Backyard Pool Safety

Summer weather is upon us and parents and kids alike are chomping at the bit to get out the goggles and cannonball into the swimming pool. But with COVID-19 restrictions still in place, more families are opting for a backyard, above ground swimming pool or wading pool.

Swimming and water play bring endless joy to kids and is a great source of exercise. However, when you have a body of water in your backyard, even if it’s only 1 foot deep, you need to be extra mindful of your children when they are swimming or playing near the pool. Here are some tips for keeping your kids safe this summer around the water.

Wise to Water Safety

First, the scary part: According to the American Academy of Pediatrics (AAP), drowning is the second leading cause of death in children ages 1-4. Even just 1 inch of water is enough to drown an infant or toddler. Now, the good news: With precautions in place and your eagle eye while on lifeguard duty, you and your kiddos can have a splashing good time this summer.


If you have a backyard pool or wading pool, there are some precautions you may want to consider before diving in:

  • Set some rules: Talk to your children about the “rules of the pool,” such as “no one in the pool unless a parent is outside with you,” “no climbing on the ladder,” “a grownup must always be present when you play in the backyard,” “never swim alone,” and “no horseplay.”
  • Designate a “Water Watcher.” When family and friends are over for a summer BBQ, it’s easy to assume that someone—Grandpa? Mom? Aunt Maggie?—has their eyes on the children. However, more adults present doesn’t always equal better supervision. Designate a person to stay with the kids while they play in or near the water. Rotate out the job, just like lifeguards do.
  • Install fencing around your pool so the kids can’t climb in when you are not with them. The AAP recommends that backyard swimming pools, (including large, inflatable above-ground pools), be surrounded with a fence at least 54 inches high with a self-closing latch.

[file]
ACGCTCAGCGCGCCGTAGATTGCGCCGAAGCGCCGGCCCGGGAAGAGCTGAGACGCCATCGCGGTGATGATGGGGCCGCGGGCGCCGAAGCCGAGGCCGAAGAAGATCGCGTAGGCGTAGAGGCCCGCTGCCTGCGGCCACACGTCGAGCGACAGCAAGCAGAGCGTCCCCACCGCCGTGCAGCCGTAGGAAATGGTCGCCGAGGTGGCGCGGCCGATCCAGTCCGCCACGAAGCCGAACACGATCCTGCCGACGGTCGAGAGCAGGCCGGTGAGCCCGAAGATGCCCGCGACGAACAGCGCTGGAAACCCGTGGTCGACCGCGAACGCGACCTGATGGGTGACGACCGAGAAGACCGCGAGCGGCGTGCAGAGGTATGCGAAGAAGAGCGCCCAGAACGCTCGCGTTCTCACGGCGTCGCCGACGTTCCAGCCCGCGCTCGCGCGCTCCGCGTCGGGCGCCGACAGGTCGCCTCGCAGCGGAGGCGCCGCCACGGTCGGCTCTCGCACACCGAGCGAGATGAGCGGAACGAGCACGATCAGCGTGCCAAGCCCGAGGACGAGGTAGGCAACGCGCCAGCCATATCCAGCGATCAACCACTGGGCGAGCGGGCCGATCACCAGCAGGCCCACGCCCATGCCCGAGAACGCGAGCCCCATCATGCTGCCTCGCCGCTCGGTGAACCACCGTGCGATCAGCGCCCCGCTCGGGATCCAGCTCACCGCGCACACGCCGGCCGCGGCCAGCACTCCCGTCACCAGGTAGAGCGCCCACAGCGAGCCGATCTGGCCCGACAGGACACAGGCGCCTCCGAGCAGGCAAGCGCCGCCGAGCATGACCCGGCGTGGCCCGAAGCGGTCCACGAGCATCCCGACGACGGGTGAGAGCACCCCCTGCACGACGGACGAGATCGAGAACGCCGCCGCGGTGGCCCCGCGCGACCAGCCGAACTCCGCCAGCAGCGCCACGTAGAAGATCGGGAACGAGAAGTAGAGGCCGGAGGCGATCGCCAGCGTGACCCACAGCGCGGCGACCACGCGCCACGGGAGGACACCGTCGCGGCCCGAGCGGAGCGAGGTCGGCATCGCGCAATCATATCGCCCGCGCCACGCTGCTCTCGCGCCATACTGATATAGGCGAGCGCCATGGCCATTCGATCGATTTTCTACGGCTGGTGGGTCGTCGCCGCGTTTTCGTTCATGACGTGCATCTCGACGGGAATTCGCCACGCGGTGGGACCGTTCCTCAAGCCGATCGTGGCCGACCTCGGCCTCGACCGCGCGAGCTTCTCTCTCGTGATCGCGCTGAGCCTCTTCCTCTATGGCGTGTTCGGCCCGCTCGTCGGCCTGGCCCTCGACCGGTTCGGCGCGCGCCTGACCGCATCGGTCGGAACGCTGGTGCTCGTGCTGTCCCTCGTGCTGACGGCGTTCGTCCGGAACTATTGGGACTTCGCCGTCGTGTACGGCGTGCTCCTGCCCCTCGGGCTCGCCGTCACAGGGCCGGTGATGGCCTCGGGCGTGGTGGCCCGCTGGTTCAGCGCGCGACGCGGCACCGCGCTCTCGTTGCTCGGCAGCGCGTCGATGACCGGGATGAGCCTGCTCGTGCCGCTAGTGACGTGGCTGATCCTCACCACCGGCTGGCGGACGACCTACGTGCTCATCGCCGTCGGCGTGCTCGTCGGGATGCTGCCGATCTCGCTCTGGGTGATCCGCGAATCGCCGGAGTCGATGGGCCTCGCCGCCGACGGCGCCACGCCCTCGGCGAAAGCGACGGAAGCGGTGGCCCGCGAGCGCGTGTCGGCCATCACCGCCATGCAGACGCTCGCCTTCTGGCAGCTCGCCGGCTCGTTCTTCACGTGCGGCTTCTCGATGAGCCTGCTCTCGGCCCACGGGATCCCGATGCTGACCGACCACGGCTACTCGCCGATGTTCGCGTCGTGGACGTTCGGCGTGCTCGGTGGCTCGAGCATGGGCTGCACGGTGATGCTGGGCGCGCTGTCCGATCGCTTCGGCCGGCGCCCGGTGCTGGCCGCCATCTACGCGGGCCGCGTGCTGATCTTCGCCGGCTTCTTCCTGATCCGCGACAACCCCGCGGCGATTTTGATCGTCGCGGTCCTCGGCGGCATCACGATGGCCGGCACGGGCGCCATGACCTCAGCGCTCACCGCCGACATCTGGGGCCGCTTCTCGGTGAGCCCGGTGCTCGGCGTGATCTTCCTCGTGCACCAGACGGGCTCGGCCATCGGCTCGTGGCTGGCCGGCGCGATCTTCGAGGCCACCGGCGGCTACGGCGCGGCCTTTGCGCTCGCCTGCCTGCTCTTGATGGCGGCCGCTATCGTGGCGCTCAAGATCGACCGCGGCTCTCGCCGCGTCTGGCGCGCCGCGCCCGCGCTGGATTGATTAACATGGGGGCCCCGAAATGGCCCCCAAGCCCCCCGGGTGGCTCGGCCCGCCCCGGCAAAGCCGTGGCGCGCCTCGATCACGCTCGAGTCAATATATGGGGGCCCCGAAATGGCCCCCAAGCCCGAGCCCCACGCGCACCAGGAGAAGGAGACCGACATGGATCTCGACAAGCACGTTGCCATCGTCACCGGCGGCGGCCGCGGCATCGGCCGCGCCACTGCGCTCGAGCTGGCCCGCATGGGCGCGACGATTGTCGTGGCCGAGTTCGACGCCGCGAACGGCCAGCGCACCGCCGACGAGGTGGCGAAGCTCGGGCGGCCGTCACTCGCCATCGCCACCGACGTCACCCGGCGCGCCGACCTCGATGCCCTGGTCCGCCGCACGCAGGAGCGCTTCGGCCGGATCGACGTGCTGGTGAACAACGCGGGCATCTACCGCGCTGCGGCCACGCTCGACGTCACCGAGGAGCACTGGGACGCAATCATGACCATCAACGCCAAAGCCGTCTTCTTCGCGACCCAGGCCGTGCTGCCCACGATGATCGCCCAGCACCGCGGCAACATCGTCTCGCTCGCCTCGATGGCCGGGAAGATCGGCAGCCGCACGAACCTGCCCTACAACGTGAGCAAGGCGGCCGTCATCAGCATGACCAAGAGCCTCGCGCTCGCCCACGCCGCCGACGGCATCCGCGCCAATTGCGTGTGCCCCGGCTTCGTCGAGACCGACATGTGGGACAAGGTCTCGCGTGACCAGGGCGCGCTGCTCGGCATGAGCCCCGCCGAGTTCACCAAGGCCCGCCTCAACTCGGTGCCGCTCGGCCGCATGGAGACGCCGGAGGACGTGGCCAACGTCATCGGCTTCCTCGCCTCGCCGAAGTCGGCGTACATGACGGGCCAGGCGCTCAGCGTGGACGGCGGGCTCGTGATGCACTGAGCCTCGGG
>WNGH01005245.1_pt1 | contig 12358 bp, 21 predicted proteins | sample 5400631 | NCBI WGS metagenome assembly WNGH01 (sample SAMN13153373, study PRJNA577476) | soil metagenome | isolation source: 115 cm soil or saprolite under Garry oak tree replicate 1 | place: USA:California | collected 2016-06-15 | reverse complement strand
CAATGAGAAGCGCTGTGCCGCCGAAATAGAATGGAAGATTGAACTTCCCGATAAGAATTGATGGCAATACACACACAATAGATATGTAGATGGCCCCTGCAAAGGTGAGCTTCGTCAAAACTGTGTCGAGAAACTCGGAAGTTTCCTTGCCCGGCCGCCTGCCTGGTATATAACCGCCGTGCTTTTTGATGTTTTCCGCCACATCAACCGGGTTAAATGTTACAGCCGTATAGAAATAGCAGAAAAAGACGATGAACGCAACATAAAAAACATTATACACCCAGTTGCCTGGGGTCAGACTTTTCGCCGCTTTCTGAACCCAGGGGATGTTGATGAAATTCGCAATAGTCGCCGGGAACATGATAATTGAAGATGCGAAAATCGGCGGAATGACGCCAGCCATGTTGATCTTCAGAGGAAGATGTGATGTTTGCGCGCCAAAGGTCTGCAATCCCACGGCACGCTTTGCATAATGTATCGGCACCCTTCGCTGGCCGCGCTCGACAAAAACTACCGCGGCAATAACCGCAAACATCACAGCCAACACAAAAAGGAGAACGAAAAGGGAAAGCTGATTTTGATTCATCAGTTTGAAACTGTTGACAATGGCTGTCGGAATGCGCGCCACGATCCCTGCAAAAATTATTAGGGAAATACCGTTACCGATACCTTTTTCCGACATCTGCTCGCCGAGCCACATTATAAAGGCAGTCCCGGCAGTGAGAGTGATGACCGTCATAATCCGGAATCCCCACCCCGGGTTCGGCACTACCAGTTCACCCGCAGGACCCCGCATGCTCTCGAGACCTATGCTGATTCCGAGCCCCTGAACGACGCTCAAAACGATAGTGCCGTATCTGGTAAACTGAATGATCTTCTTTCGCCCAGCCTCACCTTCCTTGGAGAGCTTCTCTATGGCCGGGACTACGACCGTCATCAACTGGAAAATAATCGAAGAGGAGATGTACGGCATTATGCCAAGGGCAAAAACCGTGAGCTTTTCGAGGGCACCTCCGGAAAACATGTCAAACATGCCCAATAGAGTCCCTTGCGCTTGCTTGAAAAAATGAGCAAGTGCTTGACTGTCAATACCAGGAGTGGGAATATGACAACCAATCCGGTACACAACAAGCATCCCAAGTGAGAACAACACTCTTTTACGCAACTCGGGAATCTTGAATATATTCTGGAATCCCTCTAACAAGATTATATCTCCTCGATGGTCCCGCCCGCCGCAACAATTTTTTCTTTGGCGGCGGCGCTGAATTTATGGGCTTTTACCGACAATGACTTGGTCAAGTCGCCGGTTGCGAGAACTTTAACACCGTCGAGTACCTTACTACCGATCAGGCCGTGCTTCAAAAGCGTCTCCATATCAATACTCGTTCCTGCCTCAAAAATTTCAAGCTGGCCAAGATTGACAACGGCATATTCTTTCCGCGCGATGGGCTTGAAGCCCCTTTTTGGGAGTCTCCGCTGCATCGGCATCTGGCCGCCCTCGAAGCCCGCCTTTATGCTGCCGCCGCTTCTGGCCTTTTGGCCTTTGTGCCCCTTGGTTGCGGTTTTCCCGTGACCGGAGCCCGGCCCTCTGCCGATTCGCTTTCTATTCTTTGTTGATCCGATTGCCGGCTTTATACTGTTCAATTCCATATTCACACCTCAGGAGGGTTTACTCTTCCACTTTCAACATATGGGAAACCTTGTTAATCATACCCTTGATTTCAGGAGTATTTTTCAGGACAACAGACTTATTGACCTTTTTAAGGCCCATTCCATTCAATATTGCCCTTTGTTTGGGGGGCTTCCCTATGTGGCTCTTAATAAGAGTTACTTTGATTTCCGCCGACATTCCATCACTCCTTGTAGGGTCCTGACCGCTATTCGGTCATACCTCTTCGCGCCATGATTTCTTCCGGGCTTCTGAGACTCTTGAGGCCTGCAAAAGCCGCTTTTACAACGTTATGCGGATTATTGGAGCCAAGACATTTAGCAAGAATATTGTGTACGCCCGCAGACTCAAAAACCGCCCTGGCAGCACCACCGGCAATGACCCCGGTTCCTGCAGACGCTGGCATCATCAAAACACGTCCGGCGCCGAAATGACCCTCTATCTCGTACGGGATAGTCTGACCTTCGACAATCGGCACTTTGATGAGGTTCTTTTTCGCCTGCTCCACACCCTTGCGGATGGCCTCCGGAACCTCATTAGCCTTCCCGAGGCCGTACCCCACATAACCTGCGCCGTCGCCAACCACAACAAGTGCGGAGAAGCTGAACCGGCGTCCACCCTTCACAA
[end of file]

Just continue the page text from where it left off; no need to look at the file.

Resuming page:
• Motion sensors and alarms are also available for purchase that alert you to when a child has jumped or fallen in the pool. Even motion sensor lights provide some protection at night.
  • Before your child gets in the pool, bring everything you will need with you including a towel, change of clothes, snacks, water, and sunscreen. In the seconds it takes to run inside and grab a towel, drowning can happen.
  • Be honest with your kids about the dangers of swimming pools. Talk about it and work through how your children can be safe in and around the pool.

In the Pool

One of the most important rules of water safety is constant, vigilant supervision. If you have a backyard swimming pool, you will need to be near your kids while they swim—that means eyes up, book and phone down. The AAP recommends using “touch supervision” while kids are in the water, meaning that you stay within arms reach of your young child or non-swimmer when they are in or around water.

Water wings or floating toys do not prevent your child from drowning, and even may make them more daring by providing a false sense of security. A proper flotation could include the use of personal flotation devices or lifejackets while in the pool.

According to the USA Swimming Foundation, one month of formal swimming lessons reduces the risk of drowning in children by 88%. If possible, sign your child up for swim lessons to learn the basics of swimming, including rolling from front to back and floating. In addition, consider getting your CPR (cardiopulmonary resuscitation) certification. American Red CrossOregon CPRLane County CPR, and CPR & First Aid Training Center offer classes regularly in adult and pediatric CPR and First Aid. Contact your preferred center to schedule a class.

Here’s to a safe and splashing good summer!

This article is brought to you by Parenting Now! Parenting Educators and authors Amanda Bedortha, Claire Davis and Lynne Swartz and consultant Jay Thompson (  

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